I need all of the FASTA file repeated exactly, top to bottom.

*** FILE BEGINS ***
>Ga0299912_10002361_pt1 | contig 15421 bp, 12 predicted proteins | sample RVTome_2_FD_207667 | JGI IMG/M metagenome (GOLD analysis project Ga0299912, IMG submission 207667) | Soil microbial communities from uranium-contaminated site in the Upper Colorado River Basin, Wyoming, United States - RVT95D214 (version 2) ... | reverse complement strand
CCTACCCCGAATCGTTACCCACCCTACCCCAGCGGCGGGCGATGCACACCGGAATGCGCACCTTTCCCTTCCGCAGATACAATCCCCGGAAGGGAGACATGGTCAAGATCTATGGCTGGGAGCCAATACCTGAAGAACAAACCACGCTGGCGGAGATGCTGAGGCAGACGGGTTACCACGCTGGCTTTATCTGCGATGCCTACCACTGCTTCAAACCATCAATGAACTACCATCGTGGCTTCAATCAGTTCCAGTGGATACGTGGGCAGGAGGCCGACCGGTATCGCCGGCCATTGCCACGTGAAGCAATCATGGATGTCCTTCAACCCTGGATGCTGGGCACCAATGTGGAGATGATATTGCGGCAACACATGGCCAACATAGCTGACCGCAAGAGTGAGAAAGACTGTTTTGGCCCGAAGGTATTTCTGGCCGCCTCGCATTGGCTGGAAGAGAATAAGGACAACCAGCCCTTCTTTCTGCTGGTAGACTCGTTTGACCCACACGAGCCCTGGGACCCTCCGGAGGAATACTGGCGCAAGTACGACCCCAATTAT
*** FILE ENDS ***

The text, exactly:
>Ga0299912_10002361_pt1 | contig 15421 bp, 12 predicted proteins | sample RVTome_2_FD_207667 | JGI IMG/M metagenome (GOLD analysis project Ga0299912, IMG submission 207667) | Soil microbial communities from uranium-contaminated site in the Upper Colorado River Basin, Wyoming, United States - RVT95D214 (version 2) ... | reverse complement strand
CCTACCCCGAATCGTTACCCACCCTACCCCAGCGGCGGGCGATGCACACCGGAATGCGCACCTTTCCCTTCCGCAGATACAATCCCCGGAAGGGAGACATGGTCAAGATCTATGGCTGGGAGCCAATACCTGAAGAACAAACCACGCTGGCGGAGATGCTGAGGCAGACGGGTTACCACGCTGGCTTTATCTGCGATGCCTACCACTGCTTCAAACCATCAATGAACTACCATCGTGGCTTCAATCAGTTCCAGTGGATACGTGGGCAGGAGGCCGACCGGTATCGCCGGCCATTGCCACGTGAAGCAATCATGGATGTCCTTCAACCCTGGATGCTGGGCACCAATGTGGAGATGATATTGCGGCAACACATGGCCAACATAGCTGACCGCAAGAGTGAGAAAGACTGTTTTGGCCCGAAGGTATTTCTGGCCGCCTCGCATTGGCTGGAAGAGAATAAGGACAACCAGCCCTTCTTTCTGCTGGTAGACTCGTTTGACCCACACGAGCCCTGGGACCCTCCGGAGGAATACTGGCGCAAGTACGACCCCAATTAT